Brooklyn rockers talk quirky band origins, songwriting process & their jangly, timely new single
And you may find yourself sitting in a regional chain restaurant in midtown Manhattan. And you find yourself slurping down a frozen margarita with a tequila shooter that was advertised as Patron but is decidedly not Patron.
And you may ask yourself, well, why am I here?
Inspired by a they-said, they-said incident at the 23rd St. location of the mystifyingly not-yet-dead-due-COVID Dallas BBQ, rockers The New Restaurants examine the mind-boggling aspects of trying to parse events you weren’t present for over social media. Today, Impose is happy to premiere their new single, “Fuck Dallas BBQ,” which leads off of their forthcoming album, Wrong Place at Wrong Time, due via Totally Real Records on September 4th.
The track is a delectable mixture of fuzz and jangle-pop as The New Restaurants find the nuances in a “both-sides” world. Certainly more meat on the bone than the dry ass meat you’ll find at, well…
Listen to The New Restaurants’ “Fuck Dallas BBQ” and stick around for an interview with the band. Look for the single out wherever you listen here.
Hi, The New Restaurants! Thanks for sharing your new single with us. Can you tell us more on who you are and how you first got into making music?
Beau: Hi, we’re The New Restaurants, four interchangeable white dudes [Beau (guitar, singing) – Doug (synth, singing) – Roger (bass) – Rich (drums)] who play in an indie rock band in Brooklyn. You may have heard some other bands we have played in over the years, such as Miniboone, Robot Princess, Pretty + Nice, Gunfight!…Many years ago, Doug and I stood in the front yard at Fort Useless (RIP), listening to a pretty sick set by Howth through the walls, and decided that the world needed a fake band that released websites instead of albums. After releasing two 8-song websites, we did a 180 and morphed into a real band called The New Restaurants who are releasing an album. Ironically, the album will only be available on a website.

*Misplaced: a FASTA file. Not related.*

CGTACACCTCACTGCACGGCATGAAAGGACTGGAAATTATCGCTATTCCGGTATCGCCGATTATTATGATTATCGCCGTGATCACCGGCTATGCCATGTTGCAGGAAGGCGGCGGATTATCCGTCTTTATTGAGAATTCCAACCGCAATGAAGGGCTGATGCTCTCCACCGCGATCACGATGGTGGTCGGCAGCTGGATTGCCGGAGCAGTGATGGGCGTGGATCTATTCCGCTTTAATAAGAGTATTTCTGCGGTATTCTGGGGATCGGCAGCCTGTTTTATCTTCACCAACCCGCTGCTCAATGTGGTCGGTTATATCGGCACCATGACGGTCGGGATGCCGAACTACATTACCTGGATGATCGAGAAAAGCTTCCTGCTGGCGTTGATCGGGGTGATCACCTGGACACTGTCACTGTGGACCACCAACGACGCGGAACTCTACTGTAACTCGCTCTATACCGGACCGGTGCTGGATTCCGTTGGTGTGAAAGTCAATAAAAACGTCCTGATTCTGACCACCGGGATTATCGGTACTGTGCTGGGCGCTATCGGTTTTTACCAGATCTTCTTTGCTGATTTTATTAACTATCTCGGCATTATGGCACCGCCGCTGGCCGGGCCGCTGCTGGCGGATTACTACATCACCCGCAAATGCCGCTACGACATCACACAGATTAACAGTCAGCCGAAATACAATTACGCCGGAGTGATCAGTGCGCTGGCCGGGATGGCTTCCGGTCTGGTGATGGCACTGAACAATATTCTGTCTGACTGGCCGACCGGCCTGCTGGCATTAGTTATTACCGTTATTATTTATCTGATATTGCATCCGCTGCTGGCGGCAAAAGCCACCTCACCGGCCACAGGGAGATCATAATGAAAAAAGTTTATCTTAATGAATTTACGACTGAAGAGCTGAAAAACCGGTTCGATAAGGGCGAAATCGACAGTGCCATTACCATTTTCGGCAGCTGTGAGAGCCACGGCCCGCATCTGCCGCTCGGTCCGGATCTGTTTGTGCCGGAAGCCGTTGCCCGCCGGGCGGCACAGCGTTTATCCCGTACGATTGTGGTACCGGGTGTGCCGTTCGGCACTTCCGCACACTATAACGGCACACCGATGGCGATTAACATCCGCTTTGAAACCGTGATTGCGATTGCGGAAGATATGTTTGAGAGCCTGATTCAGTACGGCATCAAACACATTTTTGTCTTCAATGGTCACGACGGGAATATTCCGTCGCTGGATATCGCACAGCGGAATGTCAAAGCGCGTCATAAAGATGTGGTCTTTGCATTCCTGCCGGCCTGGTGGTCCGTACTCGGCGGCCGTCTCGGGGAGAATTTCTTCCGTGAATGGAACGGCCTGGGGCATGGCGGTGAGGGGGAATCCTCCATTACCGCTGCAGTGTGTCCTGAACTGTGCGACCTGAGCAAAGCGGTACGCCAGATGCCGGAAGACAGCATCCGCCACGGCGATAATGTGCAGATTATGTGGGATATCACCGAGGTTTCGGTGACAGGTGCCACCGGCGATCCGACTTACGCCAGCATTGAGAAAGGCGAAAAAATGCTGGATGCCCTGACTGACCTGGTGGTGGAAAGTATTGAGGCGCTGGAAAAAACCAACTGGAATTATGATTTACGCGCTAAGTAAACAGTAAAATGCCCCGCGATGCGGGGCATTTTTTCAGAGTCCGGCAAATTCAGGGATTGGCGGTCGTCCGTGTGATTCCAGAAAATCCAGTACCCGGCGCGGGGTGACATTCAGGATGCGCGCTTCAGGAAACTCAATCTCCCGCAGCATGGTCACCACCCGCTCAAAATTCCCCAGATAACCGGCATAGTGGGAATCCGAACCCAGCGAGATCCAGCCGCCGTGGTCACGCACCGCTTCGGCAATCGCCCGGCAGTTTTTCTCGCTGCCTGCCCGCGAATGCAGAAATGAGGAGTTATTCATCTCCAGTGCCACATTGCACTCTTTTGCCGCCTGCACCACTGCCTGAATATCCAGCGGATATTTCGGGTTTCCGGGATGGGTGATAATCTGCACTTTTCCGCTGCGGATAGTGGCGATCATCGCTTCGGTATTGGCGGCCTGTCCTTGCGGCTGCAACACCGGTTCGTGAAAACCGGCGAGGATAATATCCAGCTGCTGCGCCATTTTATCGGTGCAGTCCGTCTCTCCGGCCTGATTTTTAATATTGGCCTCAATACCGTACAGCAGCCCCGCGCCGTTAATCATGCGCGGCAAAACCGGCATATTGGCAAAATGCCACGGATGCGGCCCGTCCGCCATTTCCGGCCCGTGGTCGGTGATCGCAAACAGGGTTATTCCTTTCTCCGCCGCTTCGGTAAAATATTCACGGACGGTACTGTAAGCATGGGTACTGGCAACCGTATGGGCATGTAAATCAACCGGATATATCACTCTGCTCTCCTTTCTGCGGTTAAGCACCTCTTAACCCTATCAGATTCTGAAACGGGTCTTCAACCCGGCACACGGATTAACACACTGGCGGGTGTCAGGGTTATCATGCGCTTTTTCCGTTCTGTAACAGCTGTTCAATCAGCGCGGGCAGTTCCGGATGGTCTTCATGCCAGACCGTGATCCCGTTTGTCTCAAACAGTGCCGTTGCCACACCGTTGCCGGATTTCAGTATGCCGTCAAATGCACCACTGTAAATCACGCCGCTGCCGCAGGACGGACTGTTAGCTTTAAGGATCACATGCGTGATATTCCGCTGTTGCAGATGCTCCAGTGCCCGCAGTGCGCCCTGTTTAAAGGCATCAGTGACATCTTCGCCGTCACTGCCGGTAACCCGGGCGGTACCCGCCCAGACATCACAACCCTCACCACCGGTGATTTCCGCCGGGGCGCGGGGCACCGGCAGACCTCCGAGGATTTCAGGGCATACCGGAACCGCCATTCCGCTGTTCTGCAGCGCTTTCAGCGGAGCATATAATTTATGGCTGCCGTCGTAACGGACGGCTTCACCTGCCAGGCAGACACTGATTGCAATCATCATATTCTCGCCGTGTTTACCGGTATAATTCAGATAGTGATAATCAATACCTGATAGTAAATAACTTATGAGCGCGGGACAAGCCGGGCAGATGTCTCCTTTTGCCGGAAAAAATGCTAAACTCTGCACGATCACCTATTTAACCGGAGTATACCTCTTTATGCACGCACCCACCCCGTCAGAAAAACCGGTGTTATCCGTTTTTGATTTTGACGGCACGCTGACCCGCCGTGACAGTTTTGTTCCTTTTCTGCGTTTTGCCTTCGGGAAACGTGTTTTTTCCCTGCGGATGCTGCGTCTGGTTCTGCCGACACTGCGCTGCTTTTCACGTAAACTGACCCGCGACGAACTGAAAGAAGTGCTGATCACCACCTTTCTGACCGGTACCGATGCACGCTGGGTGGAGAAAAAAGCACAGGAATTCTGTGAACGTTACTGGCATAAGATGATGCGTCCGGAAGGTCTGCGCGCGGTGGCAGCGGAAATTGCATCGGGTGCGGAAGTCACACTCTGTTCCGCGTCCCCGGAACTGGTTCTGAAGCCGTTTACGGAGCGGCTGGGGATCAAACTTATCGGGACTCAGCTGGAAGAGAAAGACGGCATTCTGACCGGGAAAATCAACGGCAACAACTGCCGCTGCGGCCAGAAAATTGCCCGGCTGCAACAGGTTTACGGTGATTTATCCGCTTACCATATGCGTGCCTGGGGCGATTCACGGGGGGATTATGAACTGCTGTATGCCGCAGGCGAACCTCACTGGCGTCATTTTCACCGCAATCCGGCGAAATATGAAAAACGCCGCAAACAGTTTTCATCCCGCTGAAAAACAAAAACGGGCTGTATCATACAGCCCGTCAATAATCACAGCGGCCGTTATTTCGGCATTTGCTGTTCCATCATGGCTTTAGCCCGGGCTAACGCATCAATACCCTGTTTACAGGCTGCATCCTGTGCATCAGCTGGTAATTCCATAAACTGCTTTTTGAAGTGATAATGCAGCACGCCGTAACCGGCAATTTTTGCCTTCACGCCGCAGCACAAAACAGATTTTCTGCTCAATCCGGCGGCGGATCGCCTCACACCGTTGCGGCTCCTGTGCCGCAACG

Doug: I’m sure we all got into music for the reason that everyone gets into making music – a love of drink tickets – but the reason we started making music together had more to do with wanting to do something that didn’t have the same baggage that all of our other bands did at the time. Going farther back, I personally first got into making music singing in a boys choir at church. Go figure!
Rich: Doug approached me and asked if I wanted to play drums in a sort of “supergroup” of people from different bands we all knew and that maybe we would be playing slowcore versions of Taylor Swift songs. But it turned out Beau and Doug were actually working on original songs with this minimalist approach to songwriting and it sounded cool in a way that no one else was doing. I was totally into it. And the Taylor Swift thing did happen for a short time later.
The New Restaurants has existed in various formats over the years, what influenced your decision to move forward in this current representation of the group?
Beau: The New Restaurants started as more of a nebulous concept than a band. Roger and Rich joined the band in order to help us bring some of the early songs to life on stage, but we very quickly and very predictably evolved into something much stronger than that early version. after five years or so of playing together, we decided to finally record some of our songs with this full lineup.